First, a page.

Over My Dead Body
Derek Benfield
26 - 28 Oct 2016
John Chilvers

For their autumn production, Jubilee Players selected Derek Benfield’s light comedy, Over my Dead Body. Those with long memories may recall the writer as playing the character Walter Greenhalgh in Coronation Street in the 1960s but in his later life - he died in 2009 – he gained considerable success as a playwright and Over my Dead Body has become popular with both drama groups and audiences.

It’s easy to see why. For performers, there are six meaty roles which must be fun to play while, as an evening’s entertainment, the sharp dialogue and steadily developing plot provide the audience with both humour and intrigue. There are points where there is a slowing up of the incisive one-liners, which mark the opening section of the play but, by this time, the attention of the audience is absorbed in trying to make sense of the ‘guilty secret’ which underpins the story.

The central character – Gerald – hopes to spend the rest of his days alone with his memories following his wife's recent death but he reckons without her ‘forward planning’, which results in a series of unexpected arrivals of friends and relations to offer their unwelcome support.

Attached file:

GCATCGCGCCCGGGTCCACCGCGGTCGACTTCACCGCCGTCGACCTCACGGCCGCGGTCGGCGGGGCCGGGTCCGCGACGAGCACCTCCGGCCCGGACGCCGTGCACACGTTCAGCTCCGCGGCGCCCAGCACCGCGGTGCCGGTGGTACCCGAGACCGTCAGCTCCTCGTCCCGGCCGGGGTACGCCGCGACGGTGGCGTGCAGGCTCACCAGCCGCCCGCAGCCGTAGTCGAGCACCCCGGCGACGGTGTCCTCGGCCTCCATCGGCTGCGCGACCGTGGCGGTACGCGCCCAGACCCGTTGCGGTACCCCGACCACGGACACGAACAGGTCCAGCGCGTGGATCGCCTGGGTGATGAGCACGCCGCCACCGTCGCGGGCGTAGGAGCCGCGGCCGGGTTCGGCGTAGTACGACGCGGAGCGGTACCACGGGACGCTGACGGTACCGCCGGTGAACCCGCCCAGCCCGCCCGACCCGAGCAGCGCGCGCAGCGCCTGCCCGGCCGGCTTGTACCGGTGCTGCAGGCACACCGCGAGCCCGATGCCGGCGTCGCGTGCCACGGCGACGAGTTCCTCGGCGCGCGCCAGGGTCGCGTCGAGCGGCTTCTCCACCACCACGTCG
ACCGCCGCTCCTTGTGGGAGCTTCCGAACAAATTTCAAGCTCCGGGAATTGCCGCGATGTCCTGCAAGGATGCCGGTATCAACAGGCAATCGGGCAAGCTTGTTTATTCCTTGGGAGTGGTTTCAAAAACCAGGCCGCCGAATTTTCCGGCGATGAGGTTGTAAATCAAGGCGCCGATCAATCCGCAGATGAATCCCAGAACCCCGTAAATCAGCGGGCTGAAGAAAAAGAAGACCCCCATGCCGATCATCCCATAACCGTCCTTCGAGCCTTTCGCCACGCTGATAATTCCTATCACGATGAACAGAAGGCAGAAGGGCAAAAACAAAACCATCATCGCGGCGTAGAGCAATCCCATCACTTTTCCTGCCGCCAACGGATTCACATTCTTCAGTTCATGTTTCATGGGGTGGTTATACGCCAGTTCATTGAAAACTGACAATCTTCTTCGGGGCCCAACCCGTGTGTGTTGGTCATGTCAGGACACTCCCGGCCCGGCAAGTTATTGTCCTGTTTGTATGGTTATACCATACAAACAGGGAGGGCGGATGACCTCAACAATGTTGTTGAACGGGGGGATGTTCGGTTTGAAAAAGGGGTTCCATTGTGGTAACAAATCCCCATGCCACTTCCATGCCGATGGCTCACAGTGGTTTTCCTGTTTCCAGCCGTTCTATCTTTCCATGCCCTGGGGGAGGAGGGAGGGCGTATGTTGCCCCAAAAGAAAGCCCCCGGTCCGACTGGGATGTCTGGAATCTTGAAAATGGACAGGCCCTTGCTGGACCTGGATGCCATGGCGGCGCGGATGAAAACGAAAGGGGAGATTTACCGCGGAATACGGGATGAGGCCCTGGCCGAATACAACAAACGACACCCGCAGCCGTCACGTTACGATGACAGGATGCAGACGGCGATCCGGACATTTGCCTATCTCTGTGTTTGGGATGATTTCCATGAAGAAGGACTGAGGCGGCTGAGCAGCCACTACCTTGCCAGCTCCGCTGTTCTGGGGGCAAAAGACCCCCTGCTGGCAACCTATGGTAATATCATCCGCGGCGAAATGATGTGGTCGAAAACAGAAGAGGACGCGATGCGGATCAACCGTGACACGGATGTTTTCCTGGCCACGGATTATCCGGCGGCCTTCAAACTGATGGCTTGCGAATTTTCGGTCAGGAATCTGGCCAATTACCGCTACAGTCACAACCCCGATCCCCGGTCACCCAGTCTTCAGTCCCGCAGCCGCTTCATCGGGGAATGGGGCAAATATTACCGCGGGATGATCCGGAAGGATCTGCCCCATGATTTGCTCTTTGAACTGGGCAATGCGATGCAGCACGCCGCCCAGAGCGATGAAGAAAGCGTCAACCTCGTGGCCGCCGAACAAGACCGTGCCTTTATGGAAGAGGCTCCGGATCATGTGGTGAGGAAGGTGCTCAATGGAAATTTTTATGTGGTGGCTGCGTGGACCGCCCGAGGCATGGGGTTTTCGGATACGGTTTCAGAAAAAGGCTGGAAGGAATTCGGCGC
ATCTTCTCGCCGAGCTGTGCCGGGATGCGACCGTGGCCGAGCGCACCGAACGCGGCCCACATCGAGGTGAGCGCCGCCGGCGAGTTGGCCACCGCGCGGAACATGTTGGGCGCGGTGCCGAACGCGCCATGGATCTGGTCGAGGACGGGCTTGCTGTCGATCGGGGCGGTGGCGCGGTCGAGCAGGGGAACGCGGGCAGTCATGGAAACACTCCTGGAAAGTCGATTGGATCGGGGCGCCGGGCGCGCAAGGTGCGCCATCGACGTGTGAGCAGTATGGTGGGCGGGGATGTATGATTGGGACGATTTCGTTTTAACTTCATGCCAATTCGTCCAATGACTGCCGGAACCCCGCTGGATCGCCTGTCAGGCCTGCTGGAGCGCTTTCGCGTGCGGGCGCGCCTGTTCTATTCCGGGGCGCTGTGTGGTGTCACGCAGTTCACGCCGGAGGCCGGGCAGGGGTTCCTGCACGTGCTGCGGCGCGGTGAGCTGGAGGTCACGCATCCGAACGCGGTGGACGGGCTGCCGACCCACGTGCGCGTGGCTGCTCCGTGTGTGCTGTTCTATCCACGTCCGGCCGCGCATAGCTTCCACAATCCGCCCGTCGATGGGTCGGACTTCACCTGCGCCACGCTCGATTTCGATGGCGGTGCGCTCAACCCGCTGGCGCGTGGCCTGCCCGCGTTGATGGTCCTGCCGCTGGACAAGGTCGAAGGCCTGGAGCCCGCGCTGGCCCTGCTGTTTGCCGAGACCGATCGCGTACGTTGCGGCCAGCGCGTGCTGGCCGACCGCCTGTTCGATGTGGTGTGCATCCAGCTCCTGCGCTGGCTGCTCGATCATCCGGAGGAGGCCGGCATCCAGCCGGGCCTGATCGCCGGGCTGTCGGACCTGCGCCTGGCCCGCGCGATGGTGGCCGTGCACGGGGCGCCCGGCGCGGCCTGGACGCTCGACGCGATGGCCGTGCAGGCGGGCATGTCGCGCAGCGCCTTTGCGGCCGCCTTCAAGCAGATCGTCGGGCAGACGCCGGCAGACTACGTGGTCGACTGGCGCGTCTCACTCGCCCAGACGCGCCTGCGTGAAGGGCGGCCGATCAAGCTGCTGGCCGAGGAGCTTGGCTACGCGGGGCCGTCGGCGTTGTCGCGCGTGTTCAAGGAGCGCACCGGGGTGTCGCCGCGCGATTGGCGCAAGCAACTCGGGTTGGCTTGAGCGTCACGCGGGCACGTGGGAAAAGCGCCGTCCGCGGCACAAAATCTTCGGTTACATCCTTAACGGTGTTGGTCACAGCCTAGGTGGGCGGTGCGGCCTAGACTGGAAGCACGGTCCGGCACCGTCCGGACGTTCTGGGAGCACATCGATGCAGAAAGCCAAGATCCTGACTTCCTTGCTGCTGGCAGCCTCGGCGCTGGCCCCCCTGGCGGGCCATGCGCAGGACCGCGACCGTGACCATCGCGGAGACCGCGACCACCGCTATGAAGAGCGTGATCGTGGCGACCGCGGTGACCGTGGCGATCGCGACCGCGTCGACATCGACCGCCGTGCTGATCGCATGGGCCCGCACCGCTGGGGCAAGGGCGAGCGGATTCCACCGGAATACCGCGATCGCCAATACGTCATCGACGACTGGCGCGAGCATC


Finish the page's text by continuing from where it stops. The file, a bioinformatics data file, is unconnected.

All six members of the cast revelled in their roles. Neil Philips excelled as Gerald: perplexed, irritated but far too well-mannered to firmly tell his guests to leave. He tries but fails, most spectacularly when faced by his battle-axe sister-in-law, who brushes off the fact that she missed her sister’s funeral as she ‘got the date wrong’ but railroads Gerald into meekly accepting her intention to move in. This part was performed with aplomb by Cynthia Gosling in a She Who Must Be Obeyed style; few roles - other, perhaps, than Lady Bracknell – would be better suited to her considerable talents.

The four supporting roles effectively complemented the two main characters in fine performances: by: Rosalind Chamberlain as Gerald’s well-meaning daughter; Neil Sumser-Lupson as her inquisitive, but not particularly bright, husband; Sue Phillips as the perky old friend; Alice Skippings as the attractive young cleaning lady with designs on easing Gerald’s twilight years.

This was Paul Skippings’ first venture into the direction of a full-length play; he is to be congratulated. His experienced cast maintained a good pace throughout while still allowing the audience to enjoy the chuckle moments in another very entertaining evening at the Tithe Barn.